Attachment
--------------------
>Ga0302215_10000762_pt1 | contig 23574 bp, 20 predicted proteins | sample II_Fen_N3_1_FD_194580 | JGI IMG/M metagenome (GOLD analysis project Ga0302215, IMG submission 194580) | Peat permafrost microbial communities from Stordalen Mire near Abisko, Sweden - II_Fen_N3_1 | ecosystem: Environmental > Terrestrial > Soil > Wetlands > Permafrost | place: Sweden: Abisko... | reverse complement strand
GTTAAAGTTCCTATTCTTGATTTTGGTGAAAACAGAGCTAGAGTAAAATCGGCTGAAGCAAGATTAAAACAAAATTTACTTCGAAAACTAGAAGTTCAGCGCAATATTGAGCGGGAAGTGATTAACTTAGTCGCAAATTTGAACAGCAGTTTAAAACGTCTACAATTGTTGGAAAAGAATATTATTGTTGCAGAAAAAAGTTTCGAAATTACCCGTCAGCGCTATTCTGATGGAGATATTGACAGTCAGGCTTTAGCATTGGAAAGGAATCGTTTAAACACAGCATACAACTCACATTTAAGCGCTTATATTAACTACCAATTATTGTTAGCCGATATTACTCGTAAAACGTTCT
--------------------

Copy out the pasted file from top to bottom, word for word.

>Ga0302215_10000762_pt1 | contig 23574 bp, 20 predicted proteins | sample II_Fen_N3_1_FD_194580 | JGI IMG/M metagenome (GOLD analysis project Ga0302215, IMG submission 194580) | Peat permafrost microbial communities from Stordalen Mire near Abisko, Sweden - II_Fen_N3_1 | ecosystem: Environmental > Terrestrial > Soil > Wetlands > Permafrost | place: Sweden: Abisko... | reverse complement strand
GTTAAAGTTCCTATTCTTGATTTTGGTGAAAACAGAGCTAGAGTAAAATCGGCTGAAGCAAGATTAAAACAAAATTTACTTCGAAAACTAGAAGTTCAGCGCAATATTGAGCGGGAAGTGATTAACTTAGTCGCAAATTTGAACAGCAGTTTAAAACGTCTACAATTGTTGGAAAAGAATATTATTGTTGCAGAAAAAAGTTTCGAAATTACCCGTCAGCGCTATTCTGATGGAGATATTGACAGTCAGGCTTTAGCATTGGAAAGGAATCGTTTAAACACAGCATACAACTCACATTTAAGCGCTTATATTAACTACCAATTATTGTTAGCCGATATTACTCGTAAAACGTTCT